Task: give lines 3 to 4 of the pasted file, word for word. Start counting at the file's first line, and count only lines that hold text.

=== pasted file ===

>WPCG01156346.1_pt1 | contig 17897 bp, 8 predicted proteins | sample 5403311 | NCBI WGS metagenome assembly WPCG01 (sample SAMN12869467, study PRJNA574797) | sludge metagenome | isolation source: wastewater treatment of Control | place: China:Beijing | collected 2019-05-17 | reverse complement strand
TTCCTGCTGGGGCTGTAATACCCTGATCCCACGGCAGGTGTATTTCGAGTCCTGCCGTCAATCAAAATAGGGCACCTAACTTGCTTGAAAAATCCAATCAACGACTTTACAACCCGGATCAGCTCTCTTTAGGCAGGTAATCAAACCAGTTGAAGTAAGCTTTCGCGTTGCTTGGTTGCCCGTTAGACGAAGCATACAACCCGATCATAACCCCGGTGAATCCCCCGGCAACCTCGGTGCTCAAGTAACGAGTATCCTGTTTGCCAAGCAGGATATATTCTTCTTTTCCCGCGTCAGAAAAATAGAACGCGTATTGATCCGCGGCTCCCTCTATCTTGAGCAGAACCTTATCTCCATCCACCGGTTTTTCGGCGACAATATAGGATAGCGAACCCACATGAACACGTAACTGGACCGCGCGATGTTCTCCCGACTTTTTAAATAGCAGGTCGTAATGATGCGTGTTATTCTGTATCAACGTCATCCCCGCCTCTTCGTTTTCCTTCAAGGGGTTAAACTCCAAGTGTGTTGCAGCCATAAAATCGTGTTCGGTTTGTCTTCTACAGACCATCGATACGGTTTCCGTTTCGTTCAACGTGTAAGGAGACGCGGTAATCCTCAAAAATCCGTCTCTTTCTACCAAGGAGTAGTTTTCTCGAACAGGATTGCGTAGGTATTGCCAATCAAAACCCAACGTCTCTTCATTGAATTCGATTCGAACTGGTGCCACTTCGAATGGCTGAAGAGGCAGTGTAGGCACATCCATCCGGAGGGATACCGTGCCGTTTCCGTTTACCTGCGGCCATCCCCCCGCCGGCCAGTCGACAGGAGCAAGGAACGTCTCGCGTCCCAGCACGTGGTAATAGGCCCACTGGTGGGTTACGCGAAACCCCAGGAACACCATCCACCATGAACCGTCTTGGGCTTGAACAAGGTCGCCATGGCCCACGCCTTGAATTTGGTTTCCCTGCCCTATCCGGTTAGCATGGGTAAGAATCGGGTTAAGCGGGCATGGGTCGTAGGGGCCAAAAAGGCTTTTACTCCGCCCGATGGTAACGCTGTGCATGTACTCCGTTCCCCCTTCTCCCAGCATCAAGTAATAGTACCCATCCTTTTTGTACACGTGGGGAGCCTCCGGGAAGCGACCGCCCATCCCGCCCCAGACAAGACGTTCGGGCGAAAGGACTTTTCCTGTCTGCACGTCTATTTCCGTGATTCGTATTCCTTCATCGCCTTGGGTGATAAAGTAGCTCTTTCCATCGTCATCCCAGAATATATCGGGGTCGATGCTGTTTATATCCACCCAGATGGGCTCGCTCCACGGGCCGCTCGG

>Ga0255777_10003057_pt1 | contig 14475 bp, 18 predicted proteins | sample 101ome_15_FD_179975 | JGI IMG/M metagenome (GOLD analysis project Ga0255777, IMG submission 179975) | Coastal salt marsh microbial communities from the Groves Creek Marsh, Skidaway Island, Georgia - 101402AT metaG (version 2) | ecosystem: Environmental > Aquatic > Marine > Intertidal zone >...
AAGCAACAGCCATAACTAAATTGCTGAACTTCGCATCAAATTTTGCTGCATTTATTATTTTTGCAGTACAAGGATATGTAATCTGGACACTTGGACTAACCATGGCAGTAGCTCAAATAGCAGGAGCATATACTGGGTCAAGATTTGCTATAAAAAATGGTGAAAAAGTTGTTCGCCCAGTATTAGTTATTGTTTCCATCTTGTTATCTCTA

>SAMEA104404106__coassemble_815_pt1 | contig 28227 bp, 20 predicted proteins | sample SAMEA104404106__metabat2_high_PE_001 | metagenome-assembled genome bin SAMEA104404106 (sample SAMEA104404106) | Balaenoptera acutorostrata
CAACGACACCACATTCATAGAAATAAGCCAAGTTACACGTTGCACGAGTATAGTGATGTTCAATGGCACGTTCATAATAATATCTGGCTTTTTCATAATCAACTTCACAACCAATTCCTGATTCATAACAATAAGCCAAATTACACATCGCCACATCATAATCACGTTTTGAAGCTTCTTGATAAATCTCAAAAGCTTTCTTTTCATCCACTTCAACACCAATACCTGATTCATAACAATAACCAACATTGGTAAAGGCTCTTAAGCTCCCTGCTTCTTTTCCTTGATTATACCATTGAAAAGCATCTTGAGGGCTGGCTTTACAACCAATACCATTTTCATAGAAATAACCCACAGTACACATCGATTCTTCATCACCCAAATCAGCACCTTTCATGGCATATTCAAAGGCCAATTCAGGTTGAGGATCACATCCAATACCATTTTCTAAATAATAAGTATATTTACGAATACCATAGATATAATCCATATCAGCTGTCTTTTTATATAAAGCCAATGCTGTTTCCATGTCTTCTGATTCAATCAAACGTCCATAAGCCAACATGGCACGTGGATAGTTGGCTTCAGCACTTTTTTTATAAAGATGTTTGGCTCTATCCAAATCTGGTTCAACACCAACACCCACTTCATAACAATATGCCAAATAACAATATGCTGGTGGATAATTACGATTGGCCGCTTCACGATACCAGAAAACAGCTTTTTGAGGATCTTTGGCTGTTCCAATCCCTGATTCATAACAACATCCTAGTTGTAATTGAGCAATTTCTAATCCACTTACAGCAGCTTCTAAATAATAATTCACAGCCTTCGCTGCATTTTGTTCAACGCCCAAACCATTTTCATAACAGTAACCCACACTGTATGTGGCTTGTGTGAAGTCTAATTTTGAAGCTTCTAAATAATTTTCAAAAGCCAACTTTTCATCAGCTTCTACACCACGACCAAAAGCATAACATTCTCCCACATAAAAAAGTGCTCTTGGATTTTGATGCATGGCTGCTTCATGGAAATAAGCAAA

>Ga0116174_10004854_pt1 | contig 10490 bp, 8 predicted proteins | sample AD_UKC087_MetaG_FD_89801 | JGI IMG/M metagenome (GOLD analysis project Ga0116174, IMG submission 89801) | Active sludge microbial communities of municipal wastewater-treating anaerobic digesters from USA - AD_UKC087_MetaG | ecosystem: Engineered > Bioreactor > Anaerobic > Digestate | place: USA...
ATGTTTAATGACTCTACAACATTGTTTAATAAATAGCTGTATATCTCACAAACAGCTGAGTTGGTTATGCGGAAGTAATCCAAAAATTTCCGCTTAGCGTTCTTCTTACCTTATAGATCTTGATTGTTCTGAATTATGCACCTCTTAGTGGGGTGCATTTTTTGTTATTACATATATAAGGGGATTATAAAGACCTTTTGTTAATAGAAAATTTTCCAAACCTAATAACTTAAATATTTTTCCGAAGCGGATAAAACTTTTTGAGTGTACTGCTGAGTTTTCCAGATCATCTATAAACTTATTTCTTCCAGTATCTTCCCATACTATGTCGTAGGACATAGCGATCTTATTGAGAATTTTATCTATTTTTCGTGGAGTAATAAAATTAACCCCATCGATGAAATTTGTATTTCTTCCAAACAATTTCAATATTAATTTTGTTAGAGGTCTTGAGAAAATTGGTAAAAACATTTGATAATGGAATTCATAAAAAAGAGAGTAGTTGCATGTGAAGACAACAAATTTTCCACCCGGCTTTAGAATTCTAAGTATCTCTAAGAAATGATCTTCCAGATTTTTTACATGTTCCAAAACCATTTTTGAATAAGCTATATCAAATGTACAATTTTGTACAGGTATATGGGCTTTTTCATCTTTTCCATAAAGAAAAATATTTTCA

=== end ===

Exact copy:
>Ga0255777_10003057_pt1 | contig 14475 bp, 18 predicted proteins | sample 101ome_15_FD_179975 | JGI IMG/M metagenome (GOLD analysis project Ga0255777, IMG submission 179975) | Coastal salt marsh microbial communities from the Groves Creek Marsh, Skidaway Island, Georgia - 101402AT metaG (version 2) | ecosystem: Environmental > Aquatic > Marine > Intertidal zone >...
AAGCAACAGCCATAACTAAATTGCTGAACTTCGCATCAAATTTTGCTGCATTTATTATTTTTGCAGTACAAGGATATGTAATCTGGACACTTGGACTAACCATGGCAGTAGCTCAAATAGCAGGAGCATATACTGGGTCAAGATTTGCTATAAAAAATGGTGAAAAAGTTGTTCGCCCAGTATTAGTTATTGTTTCCATCTTGTTATCTCTA